Drive-By Truckers

The Dirty South

(New West; 2004)

By David M. Goldstein | 8 September 2004

Confession time: I kind of like the latest Lenny Kravitz single. This is something I can’t say about anything the man has released to radio since “Are You Gonna Go My Way.” Its companion video portrays a groupies n’ blow fantasy that’s Vincent Gallo-like in terms of offensive self-indulgence, but its chunka-chunka riff sounds plenty hot soundtracking Sportcenter’s “Ultimate Highlight Reel” or blasting over the P.A. at Fenway whenever Manny Ramirez jacks one over the Green Monster.

The All Music Guide gave Kravitz’s recent Baptism one and a half stars, and according to the tracklisting, song two is called “I Don’t Want to Be a Star.” Man, soul brotha’s got chutzpah! I’m guessing this will force even the most ardent Lenny fan to roll his eyes and utter a "yeah, right" (dude’s on TV rockin’ a Gap ad with Sarah Jessica Parker as I type, even). “Under the Bridge” is rightfully classic, but I don’t want to hear Anthony Kiedis sing about how he’s “standing in line to see the show tonight” anymore than listening to Usher or Ma$e whine about how they can’t score. Exceptions abound; Robert Smith’s anguish can still sound convincing despite his supposedly rock solid marriage. But for the majority of artists, writing about experiences and feelings that 99% of your audience knows you will never have is borderline criminal.

And therein lays Drive-By Truckers' greatest strength. Never for a second does the listener believe that their three songwriters don’t have first-hand knowledge of their subject matter. Because while Drive-By Truckers happen to be a completely kick-ass rock band, they’re storytellers first and foremost, with a staggering eye for detail that can only be the product of a Southern upbringing and years of hard living on the road (it’s no exaggeration to say they’ve played the New York Metropolitan area at least ten times in the past three years). The rare group that would probably encourage you to read the lyric sheet while you listen along, Drive-By Truckers have released The Dirty South, their latest successful foray into celebrating the mythology of the American South while painting a sympathetic portrait of its denizens.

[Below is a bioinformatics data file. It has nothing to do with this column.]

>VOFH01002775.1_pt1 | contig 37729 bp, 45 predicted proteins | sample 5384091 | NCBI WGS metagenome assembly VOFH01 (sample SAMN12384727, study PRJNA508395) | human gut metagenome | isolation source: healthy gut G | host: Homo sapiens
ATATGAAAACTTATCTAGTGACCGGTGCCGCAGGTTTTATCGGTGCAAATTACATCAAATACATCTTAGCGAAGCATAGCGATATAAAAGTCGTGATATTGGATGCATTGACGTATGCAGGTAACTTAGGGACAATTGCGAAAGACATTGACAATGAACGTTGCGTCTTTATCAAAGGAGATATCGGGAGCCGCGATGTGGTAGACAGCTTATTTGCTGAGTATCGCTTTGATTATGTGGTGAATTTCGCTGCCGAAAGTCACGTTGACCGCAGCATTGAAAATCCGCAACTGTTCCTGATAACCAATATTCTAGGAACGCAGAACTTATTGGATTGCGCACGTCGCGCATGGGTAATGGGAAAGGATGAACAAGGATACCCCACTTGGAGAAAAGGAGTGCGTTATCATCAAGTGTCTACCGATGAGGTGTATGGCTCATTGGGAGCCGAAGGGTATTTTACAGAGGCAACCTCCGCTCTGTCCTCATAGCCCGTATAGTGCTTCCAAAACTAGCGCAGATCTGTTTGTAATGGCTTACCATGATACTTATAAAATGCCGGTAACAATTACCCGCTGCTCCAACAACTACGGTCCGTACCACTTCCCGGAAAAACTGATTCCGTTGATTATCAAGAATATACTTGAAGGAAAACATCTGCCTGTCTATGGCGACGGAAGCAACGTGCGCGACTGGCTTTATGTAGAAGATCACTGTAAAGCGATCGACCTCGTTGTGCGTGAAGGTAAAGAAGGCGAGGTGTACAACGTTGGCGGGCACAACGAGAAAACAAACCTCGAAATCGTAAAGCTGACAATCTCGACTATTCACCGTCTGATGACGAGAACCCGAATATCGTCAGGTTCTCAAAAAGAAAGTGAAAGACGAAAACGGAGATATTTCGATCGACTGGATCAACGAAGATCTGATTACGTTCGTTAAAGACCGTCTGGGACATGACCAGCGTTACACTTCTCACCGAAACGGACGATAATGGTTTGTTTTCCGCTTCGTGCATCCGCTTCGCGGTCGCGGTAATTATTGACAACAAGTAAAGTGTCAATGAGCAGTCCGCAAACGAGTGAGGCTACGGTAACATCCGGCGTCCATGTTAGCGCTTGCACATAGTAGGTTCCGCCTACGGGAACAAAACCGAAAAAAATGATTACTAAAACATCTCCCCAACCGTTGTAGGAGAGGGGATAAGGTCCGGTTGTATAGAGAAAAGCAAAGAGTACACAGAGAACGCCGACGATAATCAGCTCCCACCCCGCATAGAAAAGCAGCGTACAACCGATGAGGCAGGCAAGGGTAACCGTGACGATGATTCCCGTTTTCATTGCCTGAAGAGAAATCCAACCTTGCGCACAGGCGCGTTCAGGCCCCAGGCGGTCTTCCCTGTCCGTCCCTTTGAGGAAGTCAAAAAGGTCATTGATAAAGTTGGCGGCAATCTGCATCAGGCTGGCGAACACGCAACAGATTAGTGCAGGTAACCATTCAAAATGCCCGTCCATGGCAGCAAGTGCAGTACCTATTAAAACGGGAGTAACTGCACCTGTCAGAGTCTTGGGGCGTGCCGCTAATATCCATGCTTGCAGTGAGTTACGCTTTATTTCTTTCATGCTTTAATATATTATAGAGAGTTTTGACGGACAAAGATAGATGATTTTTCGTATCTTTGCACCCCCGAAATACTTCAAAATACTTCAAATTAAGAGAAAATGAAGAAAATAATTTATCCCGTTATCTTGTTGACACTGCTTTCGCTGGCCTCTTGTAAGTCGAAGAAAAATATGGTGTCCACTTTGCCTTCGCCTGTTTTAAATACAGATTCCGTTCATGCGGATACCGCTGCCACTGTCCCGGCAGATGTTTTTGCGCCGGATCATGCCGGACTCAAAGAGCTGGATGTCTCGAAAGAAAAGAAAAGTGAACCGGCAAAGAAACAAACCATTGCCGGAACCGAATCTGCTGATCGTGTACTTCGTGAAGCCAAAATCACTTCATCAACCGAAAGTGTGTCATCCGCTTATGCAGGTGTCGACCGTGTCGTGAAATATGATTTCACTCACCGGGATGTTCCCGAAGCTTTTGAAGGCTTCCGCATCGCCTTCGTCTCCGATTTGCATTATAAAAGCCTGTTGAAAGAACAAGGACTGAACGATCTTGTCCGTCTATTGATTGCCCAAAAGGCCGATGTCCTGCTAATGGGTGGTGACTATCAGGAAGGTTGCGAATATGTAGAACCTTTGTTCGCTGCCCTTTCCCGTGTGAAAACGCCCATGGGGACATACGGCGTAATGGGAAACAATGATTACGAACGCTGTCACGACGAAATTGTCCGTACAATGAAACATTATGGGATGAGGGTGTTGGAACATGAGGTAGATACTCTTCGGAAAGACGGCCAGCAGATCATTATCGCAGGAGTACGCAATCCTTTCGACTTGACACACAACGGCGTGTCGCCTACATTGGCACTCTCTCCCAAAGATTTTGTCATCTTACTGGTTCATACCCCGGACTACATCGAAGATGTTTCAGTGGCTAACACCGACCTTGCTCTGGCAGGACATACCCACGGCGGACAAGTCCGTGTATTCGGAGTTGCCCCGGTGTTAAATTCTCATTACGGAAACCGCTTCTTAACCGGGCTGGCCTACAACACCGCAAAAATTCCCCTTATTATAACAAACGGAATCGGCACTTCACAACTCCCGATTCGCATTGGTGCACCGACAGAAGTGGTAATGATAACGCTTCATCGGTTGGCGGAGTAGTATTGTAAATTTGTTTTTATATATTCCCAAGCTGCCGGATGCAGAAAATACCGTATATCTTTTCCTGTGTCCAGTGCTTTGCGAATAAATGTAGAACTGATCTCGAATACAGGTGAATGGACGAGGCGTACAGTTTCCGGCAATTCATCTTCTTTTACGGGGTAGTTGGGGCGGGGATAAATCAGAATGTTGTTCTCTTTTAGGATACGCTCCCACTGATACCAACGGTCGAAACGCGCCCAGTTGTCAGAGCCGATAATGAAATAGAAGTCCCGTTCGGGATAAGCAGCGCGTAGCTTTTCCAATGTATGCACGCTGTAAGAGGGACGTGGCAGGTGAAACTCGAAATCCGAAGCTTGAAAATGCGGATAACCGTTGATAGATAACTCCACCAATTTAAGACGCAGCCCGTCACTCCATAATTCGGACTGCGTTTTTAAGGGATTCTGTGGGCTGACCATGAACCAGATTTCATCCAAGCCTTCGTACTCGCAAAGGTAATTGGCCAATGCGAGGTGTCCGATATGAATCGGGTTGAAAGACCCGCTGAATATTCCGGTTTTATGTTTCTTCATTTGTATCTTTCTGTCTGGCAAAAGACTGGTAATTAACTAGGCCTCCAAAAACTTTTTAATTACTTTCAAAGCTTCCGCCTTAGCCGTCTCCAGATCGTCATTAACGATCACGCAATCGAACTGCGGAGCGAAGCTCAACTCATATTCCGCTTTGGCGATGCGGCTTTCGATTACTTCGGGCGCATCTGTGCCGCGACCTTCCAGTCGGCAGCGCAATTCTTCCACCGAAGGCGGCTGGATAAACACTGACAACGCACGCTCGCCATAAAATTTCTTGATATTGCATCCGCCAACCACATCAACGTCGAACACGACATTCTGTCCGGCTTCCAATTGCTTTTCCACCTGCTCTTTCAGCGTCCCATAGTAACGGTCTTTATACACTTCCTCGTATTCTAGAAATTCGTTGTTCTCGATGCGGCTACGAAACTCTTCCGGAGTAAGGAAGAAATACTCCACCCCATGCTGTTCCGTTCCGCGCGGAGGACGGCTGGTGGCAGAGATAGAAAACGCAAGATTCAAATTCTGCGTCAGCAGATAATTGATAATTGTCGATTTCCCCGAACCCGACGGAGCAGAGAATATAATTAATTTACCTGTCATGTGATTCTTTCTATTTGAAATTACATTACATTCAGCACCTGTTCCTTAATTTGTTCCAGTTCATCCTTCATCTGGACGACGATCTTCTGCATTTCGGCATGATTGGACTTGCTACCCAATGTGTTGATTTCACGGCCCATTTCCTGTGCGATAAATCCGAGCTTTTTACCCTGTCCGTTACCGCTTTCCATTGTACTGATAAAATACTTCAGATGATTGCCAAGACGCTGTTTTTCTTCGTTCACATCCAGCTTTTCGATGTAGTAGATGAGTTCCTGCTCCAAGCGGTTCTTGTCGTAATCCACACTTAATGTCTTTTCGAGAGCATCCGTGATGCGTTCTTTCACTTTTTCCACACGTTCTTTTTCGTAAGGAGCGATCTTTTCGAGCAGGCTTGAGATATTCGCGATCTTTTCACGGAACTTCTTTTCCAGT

Nowhere is this more apparent than on “Puttin’ People on the Moon,” de facto head Trucker Patterson Hood’s dead on sketch of a man in Reagan-era Alabama reduced to selling cocaine to feed his family while his wife withers from cancer. The song title references “rocket envy,” which according to the band’s website, is shorthand for the mindset of an Alabama citizen who can’t comprehend how NASA is firing off rockets in Huntsville, a mere 60 miles away, while he lives in squalor. And I’m almost ashamed to say that until I purchased The Dirty South, I had no idea that the recent Rock movie Walking Tall was a remake of a 1973 feature, and I surely didn’t know that it was about mythological redneck lawman Buford Pusser. Fortunately, Patterson Hood offers up not one, but two songs on the aforementioned subject, lovingly rendered from the bad guys point of view.